Ann E. Dunwoody Reporting for Duty

Ann E. Dunwoody Reporting for Duty

( – Women have played a pivotal role in militaries for as long as wars have been in existence. The exact roles they fulfilled, however, have significantly changed over time in the United States. Most women who served weren’t recognized as full-standing members of the Army, Navy or Air Force throughout the first half of the century.

This eventually changed; President Harry Truman created more equality when he signed the Women’s Armed Services Integration Act (WASIA) into law on June 12, 1948. The act mandated that female members must have access to the same recognition and support for their efforts as men.

Individual attitudes wouldn’t change for some time, and full integration of women into the military still wouldn’t occur until the 1970s. Yet, this important shift still paved the way for women, including Ann E. Dunwoody, to achieve amazing “firsts.”

Who Is Ann E. Dunwoody?

Ann E. Dunwoody didn’t join the military until nearly 30 years after the signing of the WASIA, in 1974. Nonetheless, she remains one of the most famous women to ever serve even today. Not only was she the first woman to achieve a long list of ranks and awards, but she also remains one of the most shining examples of female excellence in service to date.

Dunwoody began her career as a simple-yet-important supply platoon leader. Within less than a year, she was promoted to the rank of Second Lieutenant in the Women’s Army Corps. She dedicated herself to inspiring those around her and proving her ability to succeed, even in the face of occasional pressure or sexism from male detractors.

Her determination alone makes Dunwoody’s story significant and commendable. Still, she wasn’t even close to satisfied or ready to throw in the towel just yet. There were bigger ceilings to break and far more firsts to achieve.

Tenacity and Dedication

General Dunwoody continued to fight her way up the ranks all throughout her career, showcasing exemplary service every step of the way. In 1992, she became the first woman to serve as a battalion commander, overseeing troops within the 82nd Airborne Division. Eight years later, she became the first woman to serve as a General at Fort Bragg.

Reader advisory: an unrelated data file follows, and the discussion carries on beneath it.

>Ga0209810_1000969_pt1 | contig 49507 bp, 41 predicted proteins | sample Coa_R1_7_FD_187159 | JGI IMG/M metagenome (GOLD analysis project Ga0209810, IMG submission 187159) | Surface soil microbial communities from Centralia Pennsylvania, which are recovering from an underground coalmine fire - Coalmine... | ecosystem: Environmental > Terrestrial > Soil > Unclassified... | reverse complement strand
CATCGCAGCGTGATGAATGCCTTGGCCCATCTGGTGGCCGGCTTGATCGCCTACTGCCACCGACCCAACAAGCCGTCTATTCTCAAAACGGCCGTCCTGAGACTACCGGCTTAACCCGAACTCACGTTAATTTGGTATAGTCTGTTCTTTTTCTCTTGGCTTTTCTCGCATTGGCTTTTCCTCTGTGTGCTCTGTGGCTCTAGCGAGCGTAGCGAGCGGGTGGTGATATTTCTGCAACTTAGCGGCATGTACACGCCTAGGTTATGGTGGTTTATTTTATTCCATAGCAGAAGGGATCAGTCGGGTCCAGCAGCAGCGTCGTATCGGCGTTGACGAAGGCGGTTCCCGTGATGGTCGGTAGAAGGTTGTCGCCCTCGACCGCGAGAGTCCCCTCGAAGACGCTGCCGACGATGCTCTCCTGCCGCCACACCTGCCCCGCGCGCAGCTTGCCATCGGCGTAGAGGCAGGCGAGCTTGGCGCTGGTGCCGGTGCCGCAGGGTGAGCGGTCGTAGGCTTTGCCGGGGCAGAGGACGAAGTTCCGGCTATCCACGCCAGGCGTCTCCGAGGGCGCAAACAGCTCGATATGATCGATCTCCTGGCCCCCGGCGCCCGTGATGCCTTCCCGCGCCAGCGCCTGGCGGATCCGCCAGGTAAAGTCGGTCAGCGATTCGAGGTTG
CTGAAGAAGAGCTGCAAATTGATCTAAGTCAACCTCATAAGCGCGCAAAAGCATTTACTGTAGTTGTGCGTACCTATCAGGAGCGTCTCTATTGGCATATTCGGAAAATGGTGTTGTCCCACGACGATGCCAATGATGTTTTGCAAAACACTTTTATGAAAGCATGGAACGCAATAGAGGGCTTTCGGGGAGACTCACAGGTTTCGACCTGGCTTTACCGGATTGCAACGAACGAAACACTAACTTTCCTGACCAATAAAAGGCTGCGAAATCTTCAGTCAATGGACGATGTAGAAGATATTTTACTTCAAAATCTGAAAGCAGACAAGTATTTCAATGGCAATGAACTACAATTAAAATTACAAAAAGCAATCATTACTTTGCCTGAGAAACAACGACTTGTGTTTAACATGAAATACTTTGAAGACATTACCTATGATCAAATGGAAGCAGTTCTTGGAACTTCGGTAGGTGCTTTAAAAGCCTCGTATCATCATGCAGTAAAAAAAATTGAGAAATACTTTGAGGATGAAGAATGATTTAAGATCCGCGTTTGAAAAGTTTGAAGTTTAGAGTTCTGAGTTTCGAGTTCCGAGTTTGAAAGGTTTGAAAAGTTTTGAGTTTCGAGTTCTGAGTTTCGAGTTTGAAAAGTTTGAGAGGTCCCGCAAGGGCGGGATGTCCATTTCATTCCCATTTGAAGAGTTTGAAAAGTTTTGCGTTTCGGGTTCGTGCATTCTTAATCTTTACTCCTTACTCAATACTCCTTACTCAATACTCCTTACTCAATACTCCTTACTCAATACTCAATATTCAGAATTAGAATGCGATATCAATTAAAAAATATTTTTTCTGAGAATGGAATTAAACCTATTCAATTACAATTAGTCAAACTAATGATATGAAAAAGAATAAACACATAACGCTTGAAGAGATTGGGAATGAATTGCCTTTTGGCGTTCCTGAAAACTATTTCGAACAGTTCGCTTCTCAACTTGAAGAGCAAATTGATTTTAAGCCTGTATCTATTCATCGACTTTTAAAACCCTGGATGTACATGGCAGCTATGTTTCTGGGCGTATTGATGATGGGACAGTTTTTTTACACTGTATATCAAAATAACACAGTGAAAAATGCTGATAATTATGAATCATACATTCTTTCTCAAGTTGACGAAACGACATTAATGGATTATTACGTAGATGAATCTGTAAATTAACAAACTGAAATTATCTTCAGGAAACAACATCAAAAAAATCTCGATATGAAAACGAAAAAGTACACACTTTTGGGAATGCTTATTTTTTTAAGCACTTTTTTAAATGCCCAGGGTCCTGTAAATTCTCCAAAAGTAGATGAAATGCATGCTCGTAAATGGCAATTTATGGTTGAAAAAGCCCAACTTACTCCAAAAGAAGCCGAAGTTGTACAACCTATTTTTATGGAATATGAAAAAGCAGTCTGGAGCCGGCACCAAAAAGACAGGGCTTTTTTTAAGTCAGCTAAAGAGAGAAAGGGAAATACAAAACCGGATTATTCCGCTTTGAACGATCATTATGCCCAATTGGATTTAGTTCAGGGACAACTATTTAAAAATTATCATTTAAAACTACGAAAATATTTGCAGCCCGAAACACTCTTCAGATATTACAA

Her light grew brighter with every year she served.

More Exciting Firsts

By the mid-2000s, Dunwoody had already won the respect and admiration of colleagues and friends alike. In addition to her career, she also served on the Board of Directors for the Army Logistician. She became a strong advocate of distribution-based logistics within the military, believing it imperative for overall success.

But Dunwoody’s final crowning achievements were yet to come. On November 14, 2008, the US Military awarded Dunwoody the opportunity to achieve one final exciting first by promoting her to the rank of four-star General. She was, and is, the only woman to ever achieve such a role in American history to date.

In what would later become one of her most talked-about roles, the General eventually stepped in to become leader of the Army Materiel Command (AMC). There, she managed logistics for countless military installations, equipment and nearly 70,000 employees located all across the globe. She played a pivotal role in ensuring troops had steady access to critical supplies, both on home soil and in foreign war zones.

Dunwoody finally retired from service a few short years later, in 2012.

From her early days as a supply platoon leader to her pivotal role in arranging supplies for the war in Afghanistan, Ann E. Dunwoody broke barriers for both women and the US Military as a whole. Today, many consider her an example of excellence and certainly a woman worth celebrating during Women’s History Month.

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